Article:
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EncouragementParenting

The Outstanding Reality of Being a Fixer Upper

By May 13, 2015October 23rd, 20232 Comments

I’ll admit it. I love watching HGTV. In fact, I’ll most likely choose that channel over other options when I choose to watch any television.

What is it about Property Brothers, Fixer Upper, Rehab Addict, and other similar shows that draws a large following? In fact, shows such as these helped HGTV have its best rating month ever in January of this year.

The common thread through all these shows is taking a house that is in pretty bad shape and bringing it back to livability and beauty. The effort, expense, creativity, and willingness needed to complete each project results in a restored and renovated home.

Sometimes literally from the brink of destruction.

I believe we are drawn to shows and stories like this because we identify deeply.

I am a fixer upper. And so are you.

In Disney’s movie, Frozen, the trolls comment that Kristoff is a fixer upper who just needs a little bit of love. It’s a fun, catchy tune that got me thinking.

While we can’t “fix” up anyone but ourselves, how do we handle fixer uppers we encounter everyday? And, by the way, everyone we meet is a fixer upper.

  1. Extend grace. When I make a mess of something, which happens regularly, I’m deeply blessed when others extend grace. The harder lesson is learning to extend grace to myself. Both are necessary.
  2. Show compassion. When you and I realize that we are fixer uppers, we have the ability to be compassionate to others when they make mistakes. One of the best ways we can show compassion is to try to understand the situation from their perspective. Failure is often our best teacher.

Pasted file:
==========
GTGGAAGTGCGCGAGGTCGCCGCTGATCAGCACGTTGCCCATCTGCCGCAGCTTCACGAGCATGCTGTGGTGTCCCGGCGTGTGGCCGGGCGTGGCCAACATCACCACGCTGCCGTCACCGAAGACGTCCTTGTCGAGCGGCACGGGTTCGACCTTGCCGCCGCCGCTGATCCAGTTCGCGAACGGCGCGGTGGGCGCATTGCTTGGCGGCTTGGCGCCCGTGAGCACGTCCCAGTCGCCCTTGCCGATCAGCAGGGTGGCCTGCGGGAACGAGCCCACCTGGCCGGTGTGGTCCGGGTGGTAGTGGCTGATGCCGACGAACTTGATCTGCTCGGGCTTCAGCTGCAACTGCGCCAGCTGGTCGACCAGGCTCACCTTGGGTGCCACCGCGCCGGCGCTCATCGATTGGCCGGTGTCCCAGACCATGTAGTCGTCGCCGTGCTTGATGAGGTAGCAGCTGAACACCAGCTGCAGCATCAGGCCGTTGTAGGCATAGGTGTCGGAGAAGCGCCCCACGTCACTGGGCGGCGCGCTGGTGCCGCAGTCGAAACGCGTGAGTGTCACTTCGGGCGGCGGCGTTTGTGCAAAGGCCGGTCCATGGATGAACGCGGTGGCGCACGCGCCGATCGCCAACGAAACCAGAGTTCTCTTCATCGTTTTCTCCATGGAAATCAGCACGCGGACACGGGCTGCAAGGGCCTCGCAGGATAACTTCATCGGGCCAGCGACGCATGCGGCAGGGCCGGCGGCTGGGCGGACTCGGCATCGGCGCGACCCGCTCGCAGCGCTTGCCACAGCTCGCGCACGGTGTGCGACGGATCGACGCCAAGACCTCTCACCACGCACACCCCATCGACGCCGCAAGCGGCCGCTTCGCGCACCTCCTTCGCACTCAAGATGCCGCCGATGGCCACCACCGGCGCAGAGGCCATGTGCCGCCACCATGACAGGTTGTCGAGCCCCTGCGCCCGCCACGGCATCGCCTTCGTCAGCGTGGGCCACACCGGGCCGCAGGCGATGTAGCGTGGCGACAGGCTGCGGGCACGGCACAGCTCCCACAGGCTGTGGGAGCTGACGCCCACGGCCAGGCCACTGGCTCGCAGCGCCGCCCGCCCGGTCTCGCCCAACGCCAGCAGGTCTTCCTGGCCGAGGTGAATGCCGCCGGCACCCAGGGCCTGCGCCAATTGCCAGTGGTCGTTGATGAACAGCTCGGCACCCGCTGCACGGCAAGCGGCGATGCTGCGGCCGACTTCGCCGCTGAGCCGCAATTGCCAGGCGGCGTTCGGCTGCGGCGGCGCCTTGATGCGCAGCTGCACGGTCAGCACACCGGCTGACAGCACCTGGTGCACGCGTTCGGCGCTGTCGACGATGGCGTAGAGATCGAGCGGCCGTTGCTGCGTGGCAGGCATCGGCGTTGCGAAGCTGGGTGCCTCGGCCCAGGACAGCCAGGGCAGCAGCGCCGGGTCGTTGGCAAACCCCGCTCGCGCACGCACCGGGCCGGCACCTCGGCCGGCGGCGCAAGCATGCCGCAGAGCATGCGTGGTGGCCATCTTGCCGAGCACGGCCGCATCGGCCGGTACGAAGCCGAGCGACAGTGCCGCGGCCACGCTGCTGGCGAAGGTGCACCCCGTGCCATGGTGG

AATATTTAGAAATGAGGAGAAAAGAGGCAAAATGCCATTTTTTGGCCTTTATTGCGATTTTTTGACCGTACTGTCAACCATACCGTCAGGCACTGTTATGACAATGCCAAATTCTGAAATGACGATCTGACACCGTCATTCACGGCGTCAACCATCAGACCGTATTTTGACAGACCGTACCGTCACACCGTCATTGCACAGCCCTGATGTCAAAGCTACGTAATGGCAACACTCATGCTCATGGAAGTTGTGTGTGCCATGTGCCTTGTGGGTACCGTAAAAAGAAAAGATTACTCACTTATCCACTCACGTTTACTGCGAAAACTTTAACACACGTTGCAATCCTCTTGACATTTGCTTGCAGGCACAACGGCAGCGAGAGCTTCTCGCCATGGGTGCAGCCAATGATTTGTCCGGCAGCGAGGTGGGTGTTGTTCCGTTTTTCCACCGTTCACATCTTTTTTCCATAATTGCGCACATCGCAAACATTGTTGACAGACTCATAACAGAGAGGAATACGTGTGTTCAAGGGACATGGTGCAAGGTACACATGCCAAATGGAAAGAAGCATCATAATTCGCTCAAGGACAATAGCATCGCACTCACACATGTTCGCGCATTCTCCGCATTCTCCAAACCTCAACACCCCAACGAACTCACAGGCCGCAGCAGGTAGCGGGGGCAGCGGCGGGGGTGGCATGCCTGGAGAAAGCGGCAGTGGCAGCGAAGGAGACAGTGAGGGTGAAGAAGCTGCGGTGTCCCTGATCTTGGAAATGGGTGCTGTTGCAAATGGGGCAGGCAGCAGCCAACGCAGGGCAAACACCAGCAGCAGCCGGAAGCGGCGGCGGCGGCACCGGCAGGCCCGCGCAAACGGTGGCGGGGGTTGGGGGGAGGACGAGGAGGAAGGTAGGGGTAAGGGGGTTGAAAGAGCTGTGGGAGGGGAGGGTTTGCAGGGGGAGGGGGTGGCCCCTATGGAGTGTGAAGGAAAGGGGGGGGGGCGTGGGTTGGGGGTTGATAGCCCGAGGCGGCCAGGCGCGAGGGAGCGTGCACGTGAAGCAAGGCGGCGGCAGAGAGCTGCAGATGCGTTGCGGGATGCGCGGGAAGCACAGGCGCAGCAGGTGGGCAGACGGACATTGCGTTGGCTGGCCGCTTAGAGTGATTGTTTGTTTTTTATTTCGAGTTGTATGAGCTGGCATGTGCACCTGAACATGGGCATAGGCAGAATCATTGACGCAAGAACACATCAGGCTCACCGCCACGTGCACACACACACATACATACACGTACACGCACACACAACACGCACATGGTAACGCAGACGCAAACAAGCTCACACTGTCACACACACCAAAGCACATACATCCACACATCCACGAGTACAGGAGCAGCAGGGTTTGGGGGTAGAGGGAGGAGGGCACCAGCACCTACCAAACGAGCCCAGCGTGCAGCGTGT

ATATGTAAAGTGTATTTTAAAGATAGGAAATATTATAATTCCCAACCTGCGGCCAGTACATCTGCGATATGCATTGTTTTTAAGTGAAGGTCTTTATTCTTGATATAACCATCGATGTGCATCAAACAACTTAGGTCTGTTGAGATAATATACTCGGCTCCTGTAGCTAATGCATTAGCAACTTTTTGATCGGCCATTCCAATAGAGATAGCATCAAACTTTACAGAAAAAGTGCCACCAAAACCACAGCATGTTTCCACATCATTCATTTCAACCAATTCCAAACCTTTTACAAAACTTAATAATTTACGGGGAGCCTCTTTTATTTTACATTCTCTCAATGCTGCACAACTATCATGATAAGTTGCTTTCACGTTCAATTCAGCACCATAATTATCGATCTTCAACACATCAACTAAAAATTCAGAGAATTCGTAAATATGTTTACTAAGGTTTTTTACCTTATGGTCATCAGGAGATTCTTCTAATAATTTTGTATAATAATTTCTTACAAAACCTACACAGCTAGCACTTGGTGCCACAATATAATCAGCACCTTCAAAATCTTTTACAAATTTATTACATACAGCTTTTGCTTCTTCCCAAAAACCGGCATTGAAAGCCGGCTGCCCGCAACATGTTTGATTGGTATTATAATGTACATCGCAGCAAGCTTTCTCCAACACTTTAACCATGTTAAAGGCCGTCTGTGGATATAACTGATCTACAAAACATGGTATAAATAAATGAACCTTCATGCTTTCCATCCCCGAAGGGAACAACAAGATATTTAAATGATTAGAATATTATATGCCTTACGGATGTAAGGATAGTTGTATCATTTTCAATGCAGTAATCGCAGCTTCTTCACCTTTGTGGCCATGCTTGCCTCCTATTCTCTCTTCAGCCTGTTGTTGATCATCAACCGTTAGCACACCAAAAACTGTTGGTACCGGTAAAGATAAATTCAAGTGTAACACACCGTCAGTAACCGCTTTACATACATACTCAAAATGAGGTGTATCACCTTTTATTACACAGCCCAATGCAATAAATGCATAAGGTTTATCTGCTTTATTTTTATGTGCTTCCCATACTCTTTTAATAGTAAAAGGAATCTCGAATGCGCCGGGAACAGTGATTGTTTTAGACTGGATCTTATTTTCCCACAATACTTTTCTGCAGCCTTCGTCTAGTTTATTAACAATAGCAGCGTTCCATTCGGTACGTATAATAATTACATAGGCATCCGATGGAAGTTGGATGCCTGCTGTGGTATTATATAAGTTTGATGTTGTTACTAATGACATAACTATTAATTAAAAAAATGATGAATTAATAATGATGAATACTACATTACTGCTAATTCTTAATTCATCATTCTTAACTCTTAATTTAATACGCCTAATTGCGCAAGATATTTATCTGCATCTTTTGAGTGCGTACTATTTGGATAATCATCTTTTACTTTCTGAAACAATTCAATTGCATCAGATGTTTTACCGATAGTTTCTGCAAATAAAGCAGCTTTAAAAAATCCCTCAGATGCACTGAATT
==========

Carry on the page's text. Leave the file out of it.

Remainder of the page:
3. Don’t jump to judgment. It’s really easy to identify the areas that need fixing up — especially in someone else. It’s far more difficult to willingly aide in the solution and restoration. It may mean we have to enter into the other person’s messiness. And, jumping to conclusions without taking the time to understand the issues doesn’t help at all.

As parents, our primary role is to train our children to be productive people — to contribute value to their world.

A fallacy that will trip is up is that we believe our children have to be perfect.

One of the best pieces of parenting advice my sweet husband and I ever received is this:

How can you as imperfect parents expect to raise a perfect child?

Chew on that for a while.

Mull it over.

Absorb it into your thought pattern.

If you are a person of faith, pray about it.

That question isn’t an excuse to check out as a parent. It IS a reminder that being a parent doesn’t mean you are or have to be perfect. You are a fixer upper just like your children. Do your best, be willing to learn, and admit your mistakes when you make them. It’s not about perfection.

So, don’t fear admitting you’re a fixer upper. The wonderful truth is we all are!

And that’s where the extraordinary happens. Recognizing our own “fixer-upper-ness” allows us to extend grace, compassion, and imperfection to ourselves and all we cross paths with each day.

 

  • Kirsten D Samuel

    I empower Christian wives to discover they are seen, loved, and heard. These women find the freedom to be who they are beyond their partner’s struggles, and find hope that there is a life worth living.

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